It is easy for us, as humans, to look at the earth around us and feel almost like a stranger on its soil. It is easier still to move unintentionally through each and every day without so much as a passive thought of the earth below us. Like a dream, fading through the cracks of your memory as you wake each morning, we take this planet for granted. In contribution to Dreaming the Land, a land-based arts initiative focused on mending that bond between human and earth, Elder and founder of the Indigenous Peoples Task Force, Sharon Day, guided a small group of trusted colleagues, family and community members through a meditative journey to bring humanity’s internal connection to the land back to the forefront of their consciousness through the transcendental power of dreams. Dreaming the Land invited ten international Indigenous artists to “examine the values that inform the connection of humans to the land itself.” (France Trépanier, artist and curator) The Big Dipper Stories and Earth Mound, Sharon Day’s contribution to the Dreaming the Land project, came to her in the form of a dream, many years ago. According to Day, the idea started as a piece that would be enacted at the Fort Snelling Upper Bluff site “as a tribute to the Dakota people who were interned there in 1862”. When the project went unapproved by the “powers that be”, Day held onto the idea until she was approached by France Trépanier and the Dreaming the Land project. “It came back to me as something I could literally create on my own land”, and that is exactly where it all started.
The night went as follows: Participants were invited to join Day for a home cooked meal; a communal dinner filled with conversation, laughter, and
to not only relax the mind, but to prepare both mind and body for the night ahead of them. The foundation of the night was laid here with great intention, taking the form of questions such as “What are our responsibilities to the many beings, both humans and non-humans, that share this land? How can the trauma of the land be healed? How do land-based, time-based, immersive artistic events impact the experiences of the audiences? How does the knowledge of the land itself inform the process?”
With these intentions of “deepen the links to Indigenous epistemologies, territories, and customs through community relationality and embodied artistic experiences” firmly set in their subconscious through contemplation of said questions, the group made their way to Day’s backyard where they would remain for the rest of the night. First, the group was tasked with simply taking in the majesty of the land around them, finding their own place within the terrain, on which Day had built (with the help of many beloved friends and volunteers) her own Big Dipper mound, placed precisely below where the Big Dipper appears in the August night sky. Once settled, it was time for a bonfire; Stories, emotions, and thoughts are shared by all without judgment or hesitation, as the essence of fire and sacred herbs anchored them both together, and to the earth beneath them. As they conversed, participants were asked to revisit some of the questions/prompts that were discussed earlier, as well as the curatorial vision that drove Day to create this initiative in the first place: How can art deepen our connections not only to each other, but to the land itself?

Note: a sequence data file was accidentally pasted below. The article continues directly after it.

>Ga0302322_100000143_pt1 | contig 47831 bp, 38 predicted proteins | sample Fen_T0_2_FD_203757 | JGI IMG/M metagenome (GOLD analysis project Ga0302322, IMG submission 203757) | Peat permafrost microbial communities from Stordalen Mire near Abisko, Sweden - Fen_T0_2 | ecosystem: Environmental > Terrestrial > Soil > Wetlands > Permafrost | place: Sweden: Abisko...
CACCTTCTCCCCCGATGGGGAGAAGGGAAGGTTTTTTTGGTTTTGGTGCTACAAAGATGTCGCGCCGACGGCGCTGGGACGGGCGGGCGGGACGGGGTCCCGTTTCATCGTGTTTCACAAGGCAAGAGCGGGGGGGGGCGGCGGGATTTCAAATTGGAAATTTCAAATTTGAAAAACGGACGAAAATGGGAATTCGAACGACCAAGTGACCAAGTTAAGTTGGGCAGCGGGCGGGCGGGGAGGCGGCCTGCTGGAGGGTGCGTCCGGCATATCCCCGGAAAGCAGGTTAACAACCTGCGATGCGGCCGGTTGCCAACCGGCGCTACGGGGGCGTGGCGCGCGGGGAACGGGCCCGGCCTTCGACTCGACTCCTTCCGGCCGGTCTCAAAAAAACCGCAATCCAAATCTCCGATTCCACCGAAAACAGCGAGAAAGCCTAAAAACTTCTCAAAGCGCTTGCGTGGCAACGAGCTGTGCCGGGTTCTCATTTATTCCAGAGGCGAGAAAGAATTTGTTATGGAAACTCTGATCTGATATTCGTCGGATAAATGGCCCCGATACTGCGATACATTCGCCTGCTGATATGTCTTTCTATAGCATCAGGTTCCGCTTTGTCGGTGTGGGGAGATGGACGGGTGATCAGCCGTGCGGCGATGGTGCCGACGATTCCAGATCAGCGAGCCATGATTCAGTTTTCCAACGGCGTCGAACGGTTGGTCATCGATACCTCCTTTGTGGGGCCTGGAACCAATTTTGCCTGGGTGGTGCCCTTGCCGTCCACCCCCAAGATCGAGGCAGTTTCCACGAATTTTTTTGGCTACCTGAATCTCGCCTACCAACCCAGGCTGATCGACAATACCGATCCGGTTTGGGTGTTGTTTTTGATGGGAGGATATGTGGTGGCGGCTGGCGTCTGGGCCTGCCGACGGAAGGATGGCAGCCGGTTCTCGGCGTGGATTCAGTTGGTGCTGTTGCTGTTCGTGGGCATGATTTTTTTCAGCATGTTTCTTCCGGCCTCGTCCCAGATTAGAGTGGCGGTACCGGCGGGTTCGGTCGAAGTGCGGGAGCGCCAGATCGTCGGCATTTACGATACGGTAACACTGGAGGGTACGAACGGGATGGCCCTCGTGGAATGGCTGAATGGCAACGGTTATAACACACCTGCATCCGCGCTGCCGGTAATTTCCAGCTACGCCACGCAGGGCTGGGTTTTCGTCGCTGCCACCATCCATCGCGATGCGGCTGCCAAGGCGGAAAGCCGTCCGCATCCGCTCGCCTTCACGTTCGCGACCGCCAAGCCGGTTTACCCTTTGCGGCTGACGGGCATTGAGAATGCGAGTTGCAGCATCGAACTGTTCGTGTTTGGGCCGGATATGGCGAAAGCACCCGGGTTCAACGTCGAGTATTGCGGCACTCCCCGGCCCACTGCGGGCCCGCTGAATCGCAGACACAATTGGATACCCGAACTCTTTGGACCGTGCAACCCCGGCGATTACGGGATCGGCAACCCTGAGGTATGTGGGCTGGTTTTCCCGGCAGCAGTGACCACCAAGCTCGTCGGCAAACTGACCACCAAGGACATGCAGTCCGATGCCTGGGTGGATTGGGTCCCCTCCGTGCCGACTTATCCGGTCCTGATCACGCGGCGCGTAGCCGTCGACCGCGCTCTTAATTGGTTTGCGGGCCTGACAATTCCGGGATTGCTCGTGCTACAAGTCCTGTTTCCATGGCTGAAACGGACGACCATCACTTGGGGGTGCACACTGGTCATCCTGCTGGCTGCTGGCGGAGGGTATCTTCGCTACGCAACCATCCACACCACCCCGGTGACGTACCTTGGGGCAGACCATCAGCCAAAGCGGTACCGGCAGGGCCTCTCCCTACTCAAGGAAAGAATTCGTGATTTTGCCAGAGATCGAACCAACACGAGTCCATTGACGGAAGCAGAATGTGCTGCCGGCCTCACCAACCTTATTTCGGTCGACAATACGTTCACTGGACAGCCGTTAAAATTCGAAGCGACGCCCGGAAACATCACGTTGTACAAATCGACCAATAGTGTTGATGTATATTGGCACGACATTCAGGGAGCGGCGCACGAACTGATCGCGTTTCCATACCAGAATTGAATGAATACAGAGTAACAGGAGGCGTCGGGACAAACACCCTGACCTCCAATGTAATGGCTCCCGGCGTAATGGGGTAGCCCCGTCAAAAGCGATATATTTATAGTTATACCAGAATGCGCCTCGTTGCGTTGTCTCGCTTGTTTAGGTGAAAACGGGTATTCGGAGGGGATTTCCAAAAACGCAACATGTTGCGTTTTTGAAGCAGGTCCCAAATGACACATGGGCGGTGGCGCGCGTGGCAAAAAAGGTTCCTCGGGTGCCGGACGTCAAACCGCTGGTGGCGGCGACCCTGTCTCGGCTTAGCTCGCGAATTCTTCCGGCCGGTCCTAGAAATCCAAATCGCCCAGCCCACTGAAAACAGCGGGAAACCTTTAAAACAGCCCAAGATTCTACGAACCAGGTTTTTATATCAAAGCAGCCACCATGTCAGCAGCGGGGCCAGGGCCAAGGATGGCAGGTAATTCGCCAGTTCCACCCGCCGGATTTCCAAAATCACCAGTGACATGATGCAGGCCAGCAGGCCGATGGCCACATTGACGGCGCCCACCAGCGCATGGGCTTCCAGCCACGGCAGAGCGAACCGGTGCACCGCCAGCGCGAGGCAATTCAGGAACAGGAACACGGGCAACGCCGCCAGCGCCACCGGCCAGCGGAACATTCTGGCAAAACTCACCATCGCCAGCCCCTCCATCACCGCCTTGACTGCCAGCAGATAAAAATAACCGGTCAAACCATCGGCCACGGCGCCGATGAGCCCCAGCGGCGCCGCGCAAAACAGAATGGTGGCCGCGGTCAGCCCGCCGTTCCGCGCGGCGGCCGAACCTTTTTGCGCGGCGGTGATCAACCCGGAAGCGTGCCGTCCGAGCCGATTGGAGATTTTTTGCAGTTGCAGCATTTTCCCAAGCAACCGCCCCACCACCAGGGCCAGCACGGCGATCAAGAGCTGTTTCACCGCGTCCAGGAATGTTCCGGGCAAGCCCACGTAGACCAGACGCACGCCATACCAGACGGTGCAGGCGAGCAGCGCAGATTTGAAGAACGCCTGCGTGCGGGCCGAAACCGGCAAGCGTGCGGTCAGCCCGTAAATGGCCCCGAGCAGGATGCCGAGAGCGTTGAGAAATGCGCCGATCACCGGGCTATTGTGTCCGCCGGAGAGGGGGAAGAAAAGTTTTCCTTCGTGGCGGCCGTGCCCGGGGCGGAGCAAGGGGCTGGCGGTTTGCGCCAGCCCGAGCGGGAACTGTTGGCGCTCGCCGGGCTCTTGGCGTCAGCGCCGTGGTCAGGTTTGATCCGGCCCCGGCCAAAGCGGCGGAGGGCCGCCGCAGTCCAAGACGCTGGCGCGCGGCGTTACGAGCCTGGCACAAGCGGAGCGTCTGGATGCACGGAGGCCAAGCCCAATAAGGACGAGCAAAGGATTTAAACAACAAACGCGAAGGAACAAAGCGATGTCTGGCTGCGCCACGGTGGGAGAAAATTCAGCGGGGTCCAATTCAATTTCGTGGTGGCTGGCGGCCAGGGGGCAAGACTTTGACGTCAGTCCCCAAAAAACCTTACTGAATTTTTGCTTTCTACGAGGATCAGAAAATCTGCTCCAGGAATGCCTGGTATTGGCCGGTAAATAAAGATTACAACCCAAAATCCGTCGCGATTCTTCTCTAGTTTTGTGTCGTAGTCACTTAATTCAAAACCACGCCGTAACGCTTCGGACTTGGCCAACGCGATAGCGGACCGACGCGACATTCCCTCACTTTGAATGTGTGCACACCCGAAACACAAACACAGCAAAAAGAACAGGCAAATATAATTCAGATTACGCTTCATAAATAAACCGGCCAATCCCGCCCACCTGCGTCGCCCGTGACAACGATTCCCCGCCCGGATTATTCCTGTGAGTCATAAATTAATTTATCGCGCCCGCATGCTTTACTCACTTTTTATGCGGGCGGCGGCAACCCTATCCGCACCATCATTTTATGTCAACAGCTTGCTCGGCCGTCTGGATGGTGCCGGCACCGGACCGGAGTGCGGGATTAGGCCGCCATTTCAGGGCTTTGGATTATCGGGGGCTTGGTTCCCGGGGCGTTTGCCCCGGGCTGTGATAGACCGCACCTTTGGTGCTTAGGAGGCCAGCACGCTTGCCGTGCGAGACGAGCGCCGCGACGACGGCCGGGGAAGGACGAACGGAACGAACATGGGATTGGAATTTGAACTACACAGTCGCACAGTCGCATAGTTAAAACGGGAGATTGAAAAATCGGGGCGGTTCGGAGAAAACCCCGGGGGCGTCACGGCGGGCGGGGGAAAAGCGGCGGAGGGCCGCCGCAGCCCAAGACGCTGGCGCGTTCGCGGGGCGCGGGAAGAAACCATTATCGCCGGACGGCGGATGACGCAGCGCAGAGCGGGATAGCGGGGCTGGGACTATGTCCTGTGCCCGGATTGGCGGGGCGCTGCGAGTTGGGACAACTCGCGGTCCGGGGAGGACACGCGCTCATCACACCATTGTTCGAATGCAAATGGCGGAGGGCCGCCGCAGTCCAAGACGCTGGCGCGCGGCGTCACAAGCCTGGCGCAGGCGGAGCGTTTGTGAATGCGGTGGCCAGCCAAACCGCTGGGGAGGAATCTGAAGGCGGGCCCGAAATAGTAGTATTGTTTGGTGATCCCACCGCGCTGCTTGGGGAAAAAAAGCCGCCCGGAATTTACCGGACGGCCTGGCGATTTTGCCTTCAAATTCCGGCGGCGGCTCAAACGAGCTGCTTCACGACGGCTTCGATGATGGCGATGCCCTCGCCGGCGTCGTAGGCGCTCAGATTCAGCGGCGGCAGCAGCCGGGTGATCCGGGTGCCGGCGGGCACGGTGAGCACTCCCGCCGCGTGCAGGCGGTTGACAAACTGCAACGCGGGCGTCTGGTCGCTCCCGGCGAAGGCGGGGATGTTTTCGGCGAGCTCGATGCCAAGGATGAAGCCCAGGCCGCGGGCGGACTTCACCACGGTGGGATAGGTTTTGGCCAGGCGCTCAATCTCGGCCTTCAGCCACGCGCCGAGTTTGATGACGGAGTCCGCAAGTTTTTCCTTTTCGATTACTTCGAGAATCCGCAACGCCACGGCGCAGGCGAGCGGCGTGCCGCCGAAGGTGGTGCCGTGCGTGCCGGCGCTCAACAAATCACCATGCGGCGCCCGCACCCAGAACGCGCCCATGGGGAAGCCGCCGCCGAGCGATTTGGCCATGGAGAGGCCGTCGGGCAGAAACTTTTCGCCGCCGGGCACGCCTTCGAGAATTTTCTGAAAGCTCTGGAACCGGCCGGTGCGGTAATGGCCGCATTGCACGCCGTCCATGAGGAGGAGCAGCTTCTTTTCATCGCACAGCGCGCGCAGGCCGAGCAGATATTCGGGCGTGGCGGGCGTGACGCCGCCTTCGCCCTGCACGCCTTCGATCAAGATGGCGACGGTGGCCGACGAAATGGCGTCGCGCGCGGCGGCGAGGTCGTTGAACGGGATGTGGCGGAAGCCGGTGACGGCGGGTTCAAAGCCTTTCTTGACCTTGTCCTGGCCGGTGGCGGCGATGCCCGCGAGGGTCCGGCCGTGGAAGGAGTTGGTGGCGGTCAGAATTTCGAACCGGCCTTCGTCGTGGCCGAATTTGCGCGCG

As the night closed and the flames of the fire turned to embers, members found their way back to their places of connection and peace within Day’s backyard to sleep underneath the stars, holding these shared thoughts and feelings in their minds as they dreamt. An act of truly bonding with the earth, as it holds them safe and close as they drift into a peaceful slumber. In the morning, the ensemble gathered once more to share their dreams and what they invoked within each of them, and how those invocations will be passed on through the groups’ various artistic expressions.
Pangea World Theater’s Co-Executive Director Dipankar Mukherjee was granted the opportunity to dream amongst this group of trusted visionaries. When asked about his experience, Dipankar had this to say:
“It was such a privilege to participate in Dreaming The Land, and to accept Sharon Day's invitation to dream under an open sky is an opening of a portal to imagination and accountability. Lying next to the Great Dipper that Sharon built on the land that is hers, the unbounded shower of intentional blessings held between the sky as a ceiling and the earth’s depth as a bed. I felt a deep sense of gratitude that Sharon Day lives at this time when I do; With Ancestors as listeners, songs as rituals, We shared, listened and learnt within a capacious space for love and kindness.”
We here at Pangea have always valued connection; whether it be towards our fellow ensemble members, our community within and outside the Twin Cities, or to the land itself, it has been our philosophy that our work starts with maintaining and cherishing these connections. This is because we know, deeply and truly, that we are not alone in this world. If we stand a chance at making it a better place for all to live and thrive, that work starts with holding and honoring those connections. We would like to express our thanks to Sharon Day for inviting Pangea to be her local partner in Dreaming the Land. We progress together, we grow as people together, and we will continue to change the world together.